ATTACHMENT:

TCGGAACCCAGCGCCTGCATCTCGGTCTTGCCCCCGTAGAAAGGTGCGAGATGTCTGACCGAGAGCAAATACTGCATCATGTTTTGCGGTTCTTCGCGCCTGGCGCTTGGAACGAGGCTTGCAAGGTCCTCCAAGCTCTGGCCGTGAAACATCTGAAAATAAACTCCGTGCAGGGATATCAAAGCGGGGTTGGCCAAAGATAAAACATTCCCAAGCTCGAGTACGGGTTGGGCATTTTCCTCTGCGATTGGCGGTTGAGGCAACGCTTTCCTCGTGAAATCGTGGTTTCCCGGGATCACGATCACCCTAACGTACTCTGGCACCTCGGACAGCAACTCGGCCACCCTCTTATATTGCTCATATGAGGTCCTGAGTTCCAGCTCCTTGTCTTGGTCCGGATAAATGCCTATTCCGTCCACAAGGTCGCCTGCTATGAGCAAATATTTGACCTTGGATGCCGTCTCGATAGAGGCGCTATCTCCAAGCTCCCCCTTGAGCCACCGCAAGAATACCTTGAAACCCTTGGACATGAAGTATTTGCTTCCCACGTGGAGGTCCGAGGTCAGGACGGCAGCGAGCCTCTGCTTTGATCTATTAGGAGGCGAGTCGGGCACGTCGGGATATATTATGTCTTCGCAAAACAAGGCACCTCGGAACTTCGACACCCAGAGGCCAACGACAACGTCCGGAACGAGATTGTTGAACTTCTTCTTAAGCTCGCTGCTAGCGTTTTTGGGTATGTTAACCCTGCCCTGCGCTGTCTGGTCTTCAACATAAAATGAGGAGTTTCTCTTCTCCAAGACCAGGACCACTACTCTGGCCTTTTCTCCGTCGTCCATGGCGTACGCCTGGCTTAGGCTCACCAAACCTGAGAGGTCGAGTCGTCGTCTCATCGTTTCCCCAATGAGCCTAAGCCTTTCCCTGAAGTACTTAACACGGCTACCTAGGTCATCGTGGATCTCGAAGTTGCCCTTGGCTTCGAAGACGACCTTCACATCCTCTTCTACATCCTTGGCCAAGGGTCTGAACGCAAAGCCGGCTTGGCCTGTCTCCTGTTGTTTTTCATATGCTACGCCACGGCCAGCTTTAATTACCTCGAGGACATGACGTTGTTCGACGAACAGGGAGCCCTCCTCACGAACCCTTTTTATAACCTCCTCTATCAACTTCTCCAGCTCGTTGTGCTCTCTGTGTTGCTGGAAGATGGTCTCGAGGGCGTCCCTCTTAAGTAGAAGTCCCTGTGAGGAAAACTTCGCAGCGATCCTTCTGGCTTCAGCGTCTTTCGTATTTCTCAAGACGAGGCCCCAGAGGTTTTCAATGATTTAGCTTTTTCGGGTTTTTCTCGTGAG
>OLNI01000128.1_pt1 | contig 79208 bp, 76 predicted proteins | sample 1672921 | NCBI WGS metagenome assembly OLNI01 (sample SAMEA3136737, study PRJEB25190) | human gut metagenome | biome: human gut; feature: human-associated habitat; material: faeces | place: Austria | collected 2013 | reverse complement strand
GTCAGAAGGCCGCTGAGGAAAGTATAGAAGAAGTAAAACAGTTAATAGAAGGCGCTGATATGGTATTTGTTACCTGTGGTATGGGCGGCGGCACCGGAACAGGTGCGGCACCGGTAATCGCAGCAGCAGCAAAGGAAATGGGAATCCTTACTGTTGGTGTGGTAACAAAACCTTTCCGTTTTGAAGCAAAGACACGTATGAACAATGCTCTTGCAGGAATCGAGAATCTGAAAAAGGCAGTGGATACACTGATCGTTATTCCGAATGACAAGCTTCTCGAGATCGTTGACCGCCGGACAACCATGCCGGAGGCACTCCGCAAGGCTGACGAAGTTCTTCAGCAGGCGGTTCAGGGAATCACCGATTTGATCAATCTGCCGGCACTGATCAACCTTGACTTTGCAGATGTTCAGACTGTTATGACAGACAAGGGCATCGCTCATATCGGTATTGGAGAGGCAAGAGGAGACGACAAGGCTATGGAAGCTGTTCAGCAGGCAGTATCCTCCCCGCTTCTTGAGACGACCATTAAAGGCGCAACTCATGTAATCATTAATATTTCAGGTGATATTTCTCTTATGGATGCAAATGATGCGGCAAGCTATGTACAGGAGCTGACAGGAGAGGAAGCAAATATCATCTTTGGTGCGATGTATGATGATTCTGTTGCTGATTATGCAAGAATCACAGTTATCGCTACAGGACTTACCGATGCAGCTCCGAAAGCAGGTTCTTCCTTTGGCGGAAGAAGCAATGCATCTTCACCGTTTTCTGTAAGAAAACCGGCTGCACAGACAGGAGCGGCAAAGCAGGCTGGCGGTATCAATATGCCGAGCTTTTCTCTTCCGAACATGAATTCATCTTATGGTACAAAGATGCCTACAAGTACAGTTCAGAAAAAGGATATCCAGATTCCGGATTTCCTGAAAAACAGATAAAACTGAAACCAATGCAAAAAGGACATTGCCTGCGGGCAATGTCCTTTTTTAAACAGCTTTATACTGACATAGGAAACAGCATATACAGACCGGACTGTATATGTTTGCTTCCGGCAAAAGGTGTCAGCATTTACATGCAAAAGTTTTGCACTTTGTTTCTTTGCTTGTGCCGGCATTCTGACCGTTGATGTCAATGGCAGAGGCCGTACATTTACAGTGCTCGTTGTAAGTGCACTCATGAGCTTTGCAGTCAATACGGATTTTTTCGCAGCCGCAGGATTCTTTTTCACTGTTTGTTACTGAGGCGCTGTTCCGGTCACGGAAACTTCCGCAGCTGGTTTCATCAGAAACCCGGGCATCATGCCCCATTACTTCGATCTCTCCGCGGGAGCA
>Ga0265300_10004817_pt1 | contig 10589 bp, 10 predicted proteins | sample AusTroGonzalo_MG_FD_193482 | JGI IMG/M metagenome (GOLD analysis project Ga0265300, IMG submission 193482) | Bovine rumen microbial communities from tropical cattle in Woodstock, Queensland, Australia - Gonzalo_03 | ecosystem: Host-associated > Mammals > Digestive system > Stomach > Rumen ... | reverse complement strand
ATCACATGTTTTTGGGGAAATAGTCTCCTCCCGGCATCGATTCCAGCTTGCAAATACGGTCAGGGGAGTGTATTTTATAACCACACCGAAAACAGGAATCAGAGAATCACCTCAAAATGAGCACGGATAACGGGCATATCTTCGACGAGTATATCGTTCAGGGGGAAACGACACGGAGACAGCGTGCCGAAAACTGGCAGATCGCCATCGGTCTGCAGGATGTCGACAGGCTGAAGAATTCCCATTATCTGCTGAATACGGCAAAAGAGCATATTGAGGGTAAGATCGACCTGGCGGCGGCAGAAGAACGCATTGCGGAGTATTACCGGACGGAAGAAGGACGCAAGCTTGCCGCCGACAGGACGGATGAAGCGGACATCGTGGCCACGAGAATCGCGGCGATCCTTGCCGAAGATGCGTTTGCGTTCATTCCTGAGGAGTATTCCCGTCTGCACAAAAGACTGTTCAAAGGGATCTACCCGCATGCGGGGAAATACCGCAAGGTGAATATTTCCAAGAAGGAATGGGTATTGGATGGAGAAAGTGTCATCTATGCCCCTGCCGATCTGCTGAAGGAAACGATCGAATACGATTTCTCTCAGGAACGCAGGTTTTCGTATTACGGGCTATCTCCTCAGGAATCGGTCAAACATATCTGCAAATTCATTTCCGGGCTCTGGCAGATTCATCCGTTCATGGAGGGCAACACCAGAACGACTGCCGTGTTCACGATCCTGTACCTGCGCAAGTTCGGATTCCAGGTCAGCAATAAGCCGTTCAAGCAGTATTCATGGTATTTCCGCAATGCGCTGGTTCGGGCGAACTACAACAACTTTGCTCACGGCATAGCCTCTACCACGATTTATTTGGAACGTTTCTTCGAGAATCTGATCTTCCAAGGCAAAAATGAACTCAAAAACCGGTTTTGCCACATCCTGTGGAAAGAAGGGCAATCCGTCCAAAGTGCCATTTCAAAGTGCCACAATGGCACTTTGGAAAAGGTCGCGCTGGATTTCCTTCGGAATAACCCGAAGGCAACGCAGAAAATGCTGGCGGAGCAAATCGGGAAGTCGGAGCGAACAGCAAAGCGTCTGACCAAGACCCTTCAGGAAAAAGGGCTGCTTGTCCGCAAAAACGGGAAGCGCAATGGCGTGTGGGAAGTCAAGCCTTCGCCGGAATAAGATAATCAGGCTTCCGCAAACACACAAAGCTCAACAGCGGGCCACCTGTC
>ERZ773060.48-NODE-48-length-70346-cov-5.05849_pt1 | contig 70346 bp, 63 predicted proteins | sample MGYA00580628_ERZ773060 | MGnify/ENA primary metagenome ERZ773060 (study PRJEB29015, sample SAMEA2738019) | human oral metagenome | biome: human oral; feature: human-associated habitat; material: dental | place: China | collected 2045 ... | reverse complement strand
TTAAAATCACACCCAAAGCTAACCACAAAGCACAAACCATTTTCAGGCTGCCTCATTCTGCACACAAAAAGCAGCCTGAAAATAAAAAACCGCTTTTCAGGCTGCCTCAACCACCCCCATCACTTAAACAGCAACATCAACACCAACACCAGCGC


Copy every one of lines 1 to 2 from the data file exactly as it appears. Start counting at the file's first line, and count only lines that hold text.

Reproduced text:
TCGGAACCCAGCGCCTGCATCTCGGTCTTGCCCCCGTAGAAAGGTGCGAGATGTCTGACCGAGAGCAAATACTGCATCATGTTTTGCGGTTCTTCGCGCCTGGCGCTTGGAACGAGGCTTGCAAGGTCCTCCAAGCTCTGGCCGTGAAACATCTGAAAATAAACTCCGTGCAGGGATATCAAAGCGGGGTTGGCCAAAGATAAAACATTCCCAAGCTCGAGTACGGGTTGGGCATTTTCCTCTGCGATTGGCGGTTGAGGCAACGCTTTCCTCGTGAAATCGTGGTTTCCCGGGATCACGATCACCCTAACGTACTCTGGCACCTCGGACAGCAACTCGGCCACCCTCTTATATTGCTCATATGAGGTCCTGAGTTCCAGCTCCTTGTCTTGGTCCGGATAAATGCCTATTCCGTCCACAAGGTCGCCTGCTATGAGCAAATATTTGACCTTGGATGCCGTCTCGATAGAGGCGCTATCTCCAAGCTCCCCCTTGAGCCACCGCAAGAATACCTTGAAACCCTTGGACATGAAGTATTTGCTTCCCACGTGGAGGTCCGAGGTCAGGACGGCAGCGAGCCTCTGCTTTGATCTATTAGGAGGCGAGTCGGGCACGTCGGGATATATTATGTCTTCGCAAAACAAGGCACCTCGGAACTTCGACACCCAGAGGCCAACGACAACGTCCGGAACGAGATTGTTGAACTTCTTCTTAAGCTCGCTGCTAGCGTTTTTGGGTATGTTAACCCTGCCCTGCGCTGTCTGGTCTTCAACATAAAATGAGGAGTTTCTCTTCTCCAAGACCAGGACCACTACTCTGGCCTTTTCTCCGTCGTCCATGGCGTACGCCTGGCTTAGGCTCACCAAACCTGAGAGGTCGAGTCGTCGTCTCATCGTTTCCCCAATGAGCCTAAGCCTTTCCCTGAAGTACTTAACACGGCTACCTAGGTCATCGTGGATCTCGAAGTTGCCCTTGGCTTCGAAGACGACCTTCACATCCTCTTCTACATCCTTGGCCAAGGGTCTGAACGCAAAGCCGGCTTGGCCTGTCTCCTGTTGTTTTTCATATGCTACGCCACGGCCAGCTTTAATTACCTCGAGGACATGACGTTGTTCGACGAACAGGGAGCCCTCCTCACGAACCCTTTTTATAACCTCCTCTATCAACTTCTCCAGCTCGTTGTGCTCTCTGTGTTGCTGGAAGATGGTCTCGAGGGCGTCCCTCTTAAGTAGAAGTCCCTGTGAGGAAAACTTCGCAGCGATCCTTCTGGCTTCAGCGTCTTTCGTATTTCTCAAGACGAGGCCCCAGAGGTTTTCAATGATTTAGCTTTTTCGGGTTTTTCTCGTGAG
>OLNI01000128.1_pt1 | contig 79208 bp, 76 predicted proteins | sample 1672921 | NCBI WGS metagenome assembly OLNI01 (sample SAMEA3136737, study PRJEB25190) | human gut metagenome | biome: human gut; feature: human-associated habitat; material: faeces | place: Austria | collected 2013 | reverse complement strand